This is significant as during an unexpected crisis, the two sides must have open channels of communication to avoid miscommunication. For the US and China, it could be a crisis across the Taiwan Strait, the Pacific Ocean, the South China Sea, or in China or in areas of bilateral trade policies as observed during trade wars.

While the US remains committed to out-competing China, the two sides have managed to change their rivalry to an under-control competition. During the meeting, US and Chinese officials, despite the competition, wanted to cooperate to address shared transnational challenges such as climate change, food security, public health, global macroeconomic stability and counter-narcotics. Secretary Blinken invited his Chinese counterparts to Washington, and the two sides agreed on further high-level engagements.

Spoilers usually become active and alert to disrupt the process when two opponents are about to mend ways. This was observed when Secretary Blinken was scheduled to visit Beijing in February, but the trip was postponed over the weather balloon incident, which was recently refuted as suspected of collecting intelligence. As the two major powers are on the way to building a collaborative environment, there are likely chances that spoilers who are gaining from the US-China rivalry will become active. It will be up to Washington and Beijing to manage relations maturely under such circumstances as they have done recently.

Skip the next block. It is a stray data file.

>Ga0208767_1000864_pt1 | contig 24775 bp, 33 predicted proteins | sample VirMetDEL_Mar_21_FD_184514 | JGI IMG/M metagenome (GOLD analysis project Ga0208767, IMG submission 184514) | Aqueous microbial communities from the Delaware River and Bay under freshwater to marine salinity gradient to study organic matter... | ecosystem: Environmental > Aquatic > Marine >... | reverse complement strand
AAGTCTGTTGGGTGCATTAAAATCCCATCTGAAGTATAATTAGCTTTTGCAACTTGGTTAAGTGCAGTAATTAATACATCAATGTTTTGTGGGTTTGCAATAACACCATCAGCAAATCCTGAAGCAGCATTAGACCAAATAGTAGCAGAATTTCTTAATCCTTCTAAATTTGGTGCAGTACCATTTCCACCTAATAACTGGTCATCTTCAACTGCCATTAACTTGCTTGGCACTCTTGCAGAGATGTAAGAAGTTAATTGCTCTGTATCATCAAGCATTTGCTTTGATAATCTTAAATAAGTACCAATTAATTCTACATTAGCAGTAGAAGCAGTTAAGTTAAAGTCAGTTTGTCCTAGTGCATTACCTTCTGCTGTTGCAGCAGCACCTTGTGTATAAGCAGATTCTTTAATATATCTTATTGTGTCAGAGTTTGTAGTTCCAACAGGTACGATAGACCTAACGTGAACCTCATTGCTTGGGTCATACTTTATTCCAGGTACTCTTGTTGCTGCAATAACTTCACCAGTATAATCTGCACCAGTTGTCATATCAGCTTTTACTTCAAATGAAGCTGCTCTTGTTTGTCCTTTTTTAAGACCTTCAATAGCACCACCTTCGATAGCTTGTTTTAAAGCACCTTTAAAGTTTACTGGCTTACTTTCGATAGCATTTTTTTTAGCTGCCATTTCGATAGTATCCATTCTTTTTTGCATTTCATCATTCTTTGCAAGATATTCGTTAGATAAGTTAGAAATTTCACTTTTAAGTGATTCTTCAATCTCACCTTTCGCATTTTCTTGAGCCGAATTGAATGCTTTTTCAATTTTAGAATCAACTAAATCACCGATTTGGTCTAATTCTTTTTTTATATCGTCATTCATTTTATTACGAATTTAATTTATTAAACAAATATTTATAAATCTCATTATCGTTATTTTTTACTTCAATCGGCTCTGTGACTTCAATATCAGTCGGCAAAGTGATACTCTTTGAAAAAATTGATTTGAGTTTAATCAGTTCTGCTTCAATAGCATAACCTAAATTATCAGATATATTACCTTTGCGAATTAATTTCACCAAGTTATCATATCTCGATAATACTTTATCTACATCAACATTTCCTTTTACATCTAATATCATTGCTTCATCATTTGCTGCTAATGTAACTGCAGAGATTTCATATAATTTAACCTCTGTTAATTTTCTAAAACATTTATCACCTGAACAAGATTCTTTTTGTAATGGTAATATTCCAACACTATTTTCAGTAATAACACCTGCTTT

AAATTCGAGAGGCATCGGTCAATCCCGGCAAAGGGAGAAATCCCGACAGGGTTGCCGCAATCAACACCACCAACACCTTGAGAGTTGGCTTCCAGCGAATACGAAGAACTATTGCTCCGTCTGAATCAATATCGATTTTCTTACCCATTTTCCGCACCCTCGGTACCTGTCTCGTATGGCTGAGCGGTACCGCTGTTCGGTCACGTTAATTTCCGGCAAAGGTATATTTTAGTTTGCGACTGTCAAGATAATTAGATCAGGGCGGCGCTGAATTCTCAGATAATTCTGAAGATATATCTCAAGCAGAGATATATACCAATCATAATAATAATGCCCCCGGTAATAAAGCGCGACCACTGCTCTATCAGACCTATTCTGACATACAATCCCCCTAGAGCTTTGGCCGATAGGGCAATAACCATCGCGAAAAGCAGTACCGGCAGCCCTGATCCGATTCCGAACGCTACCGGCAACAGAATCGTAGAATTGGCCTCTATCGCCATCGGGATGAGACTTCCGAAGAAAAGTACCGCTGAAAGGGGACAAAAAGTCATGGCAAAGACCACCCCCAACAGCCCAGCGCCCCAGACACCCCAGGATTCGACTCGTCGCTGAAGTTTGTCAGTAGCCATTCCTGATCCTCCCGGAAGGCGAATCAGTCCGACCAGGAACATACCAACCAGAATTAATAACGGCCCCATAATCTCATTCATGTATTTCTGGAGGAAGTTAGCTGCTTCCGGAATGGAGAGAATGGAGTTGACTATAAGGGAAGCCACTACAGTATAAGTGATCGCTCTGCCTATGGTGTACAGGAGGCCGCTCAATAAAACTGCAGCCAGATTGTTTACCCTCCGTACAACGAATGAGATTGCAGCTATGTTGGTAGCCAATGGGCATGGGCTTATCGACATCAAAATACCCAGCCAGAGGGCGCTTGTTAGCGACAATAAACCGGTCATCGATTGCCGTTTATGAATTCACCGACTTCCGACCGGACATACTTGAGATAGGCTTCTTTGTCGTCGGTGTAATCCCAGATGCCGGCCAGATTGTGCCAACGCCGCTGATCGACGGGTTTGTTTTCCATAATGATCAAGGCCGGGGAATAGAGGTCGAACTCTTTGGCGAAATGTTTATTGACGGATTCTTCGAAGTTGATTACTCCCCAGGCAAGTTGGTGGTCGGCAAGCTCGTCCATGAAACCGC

Peace among major powers is important for global stability. Russia’s war in Ukraine is an example of how a regional rivalry of a major power can impact on the global scale.

Similarly, if the US-China competition veers into a conflict, it could be detrimental for international peace and political economy. This will push states to take sides in a multipolar world, accentuating bloc and camp politics. Therefore, the timely measures by the Biden administration to manage the competition is an important tenet of current global peace.